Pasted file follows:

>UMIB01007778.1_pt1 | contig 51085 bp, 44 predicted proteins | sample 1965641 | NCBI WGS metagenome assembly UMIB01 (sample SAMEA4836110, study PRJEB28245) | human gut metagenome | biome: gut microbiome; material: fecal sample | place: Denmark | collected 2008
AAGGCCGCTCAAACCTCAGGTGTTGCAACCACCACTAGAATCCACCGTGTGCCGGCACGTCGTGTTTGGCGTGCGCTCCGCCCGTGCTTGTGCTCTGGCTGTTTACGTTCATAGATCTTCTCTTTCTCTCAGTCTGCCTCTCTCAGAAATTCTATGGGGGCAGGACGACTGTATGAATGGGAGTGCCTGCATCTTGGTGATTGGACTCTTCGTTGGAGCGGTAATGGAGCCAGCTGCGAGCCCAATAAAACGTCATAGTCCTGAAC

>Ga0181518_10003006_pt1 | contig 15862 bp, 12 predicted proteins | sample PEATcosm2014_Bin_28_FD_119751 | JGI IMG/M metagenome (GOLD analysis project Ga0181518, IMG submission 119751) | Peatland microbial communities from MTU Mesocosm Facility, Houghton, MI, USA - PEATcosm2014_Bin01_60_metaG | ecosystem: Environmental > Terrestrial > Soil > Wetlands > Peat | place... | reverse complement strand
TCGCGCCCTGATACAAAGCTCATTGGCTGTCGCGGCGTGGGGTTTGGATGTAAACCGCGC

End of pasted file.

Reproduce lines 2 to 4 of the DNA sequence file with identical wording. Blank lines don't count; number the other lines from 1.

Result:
AAGGCCGCTCAAACCTCAGGTGTTGCAACCACCACTAGAATCCACCGTGTGCCGGCACGTCGTGTTTGGCGTGCGCTCCGCCCGTGCTTGTGCTCTGGCTGTTTACGTTCATAGATCTTCTCTTTCTCTCAGTCTGCCTCTCTCAGAAATTCTATGGGGGCAGGACGACTGTATGAATGGGAGTGCCTGCATCTTGGTGATTGGACTCTTCGTTGGAGCGGTAATGGAGCCAGCTGCGAGCCCAATAAAACGTCATAGTCCTGAAC

>Ga0181518_10003006_pt1 | contig 15862 bp, 12 predicted proteins | sample PEATcosm2014_Bin_28_FD_119751 | JGI IMG/M metagenome (GOLD analysis project Ga0181518, IMG submission 119751) | Peatland microbial communities from MTU Mesocosm Facility, Houghton, MI, USA - PEATcosm2014_Bin01_60_metaG | ecosystem: Environmental > Terrestrial > Soil > Wetlands > Peat | place... | reverse complement strand
TCGCGCCCTGATACAAAGCTCATTGGCTGTCGCGGCGTGGGGTTTGGATGTAAACCGCGC